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FRI0592 Clinical, analytical and radiological characteristics in a cohort of patients with sarcoidosis
  1. A Román Ruiz1,
  2. C Aguilera Cros1,
  3. M Durán Arcila1,
  4. M Leόn Luque1,
  5. M Muñoz Lisbona1,
  6. JP Sanchez Serrano2,
  7. JA Rodriguez Portal3,
  8. J Povedano Gomez1
  1. 1Rheumatology, Hospital Virgen del Rocio, Sevilla
  2. 2Breeding and Genetics, Irta, Caldas de Montbui
  3. 3Pneumology, Hospital Virgen del Rocio, Sevilla, Spain

Abstract

Background Sarcoidosis is a systemic granulomatous disease, frequently affecting lungs, eyes and skin, although it may damage other organs, among them the musculoskeletal system

Objectives To describe the clinical characteristics and radiological pattern in a cohort with predominantly pulmonary sarcoidosis, and to determine the relationship between the levels of angiotensin converting enzyme (ACE), pulmonary radiological stage and sarcoidosis course (chronification or remission)

Methods Data from 2328 patients in an Interstitial Lung Diseases consultation during the first half of 2016 were analyzed. Out of these, 50 had sarcoidosis.The delay in the diagnosis of sarcoidosis was defined as the difference in years between the diagnostic suspicion and diagnosis of sarcoidosis.

Chi square tests were used, assuming an error of the first species not higher than 0.05, in order to: 1. Study the association between angiotensin converting enzyme (ACE) levels and binary variables (extrapulmonary symptoms, radiological stage and evolution of S) 2. Determine the association between evolution, the radiological stage and the presence of extrapulmonary symptoms.

Results We included 29 (58%) women and 21 (42%) men, (mean age of 44±11.7 years). Initial diagnosis: 88% S, 8% lymphoma and 4% tuberculosis. Of the 44 diagnosed cases of S, 24 were on the first visit, 11 the following year and 1 seven years later. Of the 4 lymphomas, 2 were diagnosed of S that same year and the other 2 were diagnosed the following year. Of the 2 tuberculosis, one was diagnosed of S in one year and the other at 4 years.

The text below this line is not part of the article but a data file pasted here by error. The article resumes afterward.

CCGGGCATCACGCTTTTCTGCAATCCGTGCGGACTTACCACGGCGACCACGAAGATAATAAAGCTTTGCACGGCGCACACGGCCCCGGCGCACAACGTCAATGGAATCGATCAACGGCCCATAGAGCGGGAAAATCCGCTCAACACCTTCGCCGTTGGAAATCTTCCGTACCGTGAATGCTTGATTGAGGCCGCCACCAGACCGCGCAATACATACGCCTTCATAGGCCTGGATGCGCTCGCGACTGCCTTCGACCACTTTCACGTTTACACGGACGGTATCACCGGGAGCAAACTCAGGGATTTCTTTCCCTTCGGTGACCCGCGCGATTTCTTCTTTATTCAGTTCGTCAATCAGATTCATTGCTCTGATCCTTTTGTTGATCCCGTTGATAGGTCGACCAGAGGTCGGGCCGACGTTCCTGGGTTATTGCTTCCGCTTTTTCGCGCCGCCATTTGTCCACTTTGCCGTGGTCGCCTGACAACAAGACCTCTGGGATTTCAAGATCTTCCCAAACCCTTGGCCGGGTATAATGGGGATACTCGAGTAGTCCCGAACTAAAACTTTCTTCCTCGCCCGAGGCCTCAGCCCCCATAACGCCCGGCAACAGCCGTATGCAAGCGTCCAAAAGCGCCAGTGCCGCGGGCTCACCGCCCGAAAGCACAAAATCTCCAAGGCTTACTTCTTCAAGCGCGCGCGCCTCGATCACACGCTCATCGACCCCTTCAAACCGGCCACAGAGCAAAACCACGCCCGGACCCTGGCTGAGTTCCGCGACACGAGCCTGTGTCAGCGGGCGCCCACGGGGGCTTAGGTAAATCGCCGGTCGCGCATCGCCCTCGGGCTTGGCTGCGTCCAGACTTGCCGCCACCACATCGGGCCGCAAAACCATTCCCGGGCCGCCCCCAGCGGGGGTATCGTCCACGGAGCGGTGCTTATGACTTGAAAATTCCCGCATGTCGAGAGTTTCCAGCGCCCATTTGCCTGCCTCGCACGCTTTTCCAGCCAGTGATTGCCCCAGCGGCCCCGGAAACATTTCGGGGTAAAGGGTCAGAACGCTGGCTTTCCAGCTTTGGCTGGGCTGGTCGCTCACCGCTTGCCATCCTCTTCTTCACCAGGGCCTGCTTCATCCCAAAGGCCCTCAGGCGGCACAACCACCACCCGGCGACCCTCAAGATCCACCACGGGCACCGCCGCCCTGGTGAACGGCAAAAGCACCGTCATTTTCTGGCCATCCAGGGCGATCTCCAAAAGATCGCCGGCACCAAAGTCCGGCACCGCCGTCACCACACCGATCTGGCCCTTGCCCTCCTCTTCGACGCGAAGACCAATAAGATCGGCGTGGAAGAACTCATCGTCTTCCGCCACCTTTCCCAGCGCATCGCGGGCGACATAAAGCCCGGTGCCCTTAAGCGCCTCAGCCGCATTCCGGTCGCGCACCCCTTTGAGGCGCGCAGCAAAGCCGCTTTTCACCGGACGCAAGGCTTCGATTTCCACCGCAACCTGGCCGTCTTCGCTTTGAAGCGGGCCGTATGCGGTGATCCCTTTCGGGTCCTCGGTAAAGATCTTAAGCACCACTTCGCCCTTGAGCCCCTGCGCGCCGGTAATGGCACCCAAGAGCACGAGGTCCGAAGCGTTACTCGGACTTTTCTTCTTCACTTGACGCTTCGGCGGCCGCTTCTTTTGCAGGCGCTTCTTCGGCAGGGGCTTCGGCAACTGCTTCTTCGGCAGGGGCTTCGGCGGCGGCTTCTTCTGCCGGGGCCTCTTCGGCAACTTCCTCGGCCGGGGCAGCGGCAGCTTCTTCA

The most frequent extrapulmonary manifestations were cutaneous 24%, followed by the articular, cardiac and ocular in 10%, neurological 8% and renal 4%. In 6% of patients, the first clinical manifestation of the disease was bilateral arthritis of the ankles, The ACE title is increased in 62% of patients, normal in 34%. The mean and standard deviation of the title of patients with an increased ACE value was 150.5 and 53.4 IU/L, respectively. In all patients, x-ray and high resolution tomography were performed, with stage 2 being the most frequent (44%), followed by 3 (20%), 0 and 1 (14%) and 4 (8%). Histological confirmation was obtained by transbronchial biopsy (66%), cutaneous (12%) or lymph node biopsy (12%) in 90% of the patients. 90% of patients have been treated with oral glucocorticoids and 42% associate immunosuppressive therapy.

The ACE levels showed no statistical association with any of the variables studied, although a very clear association (p=0.04754) was observed between the course of the disease and the presence of extrapulmonary symptoms: from the 25 patients without extrapulmonary symptoms, only in 35% of cases the process become chronic.

Conclusions Our results, in general, coincide with what is published in the literature. In our cohort, initial diagnosis of S was relatively high (28/50 =56%), while misdiagnosis was relatively low (6/50 =12%). The level of ACE does not seem to be clearly associated with the presence of extrapulmonary symptoms, nor with the course of S. However, the presence of extra-pulmonary symptoms seems to lead to a chronification

Disclosure of Interest None declared

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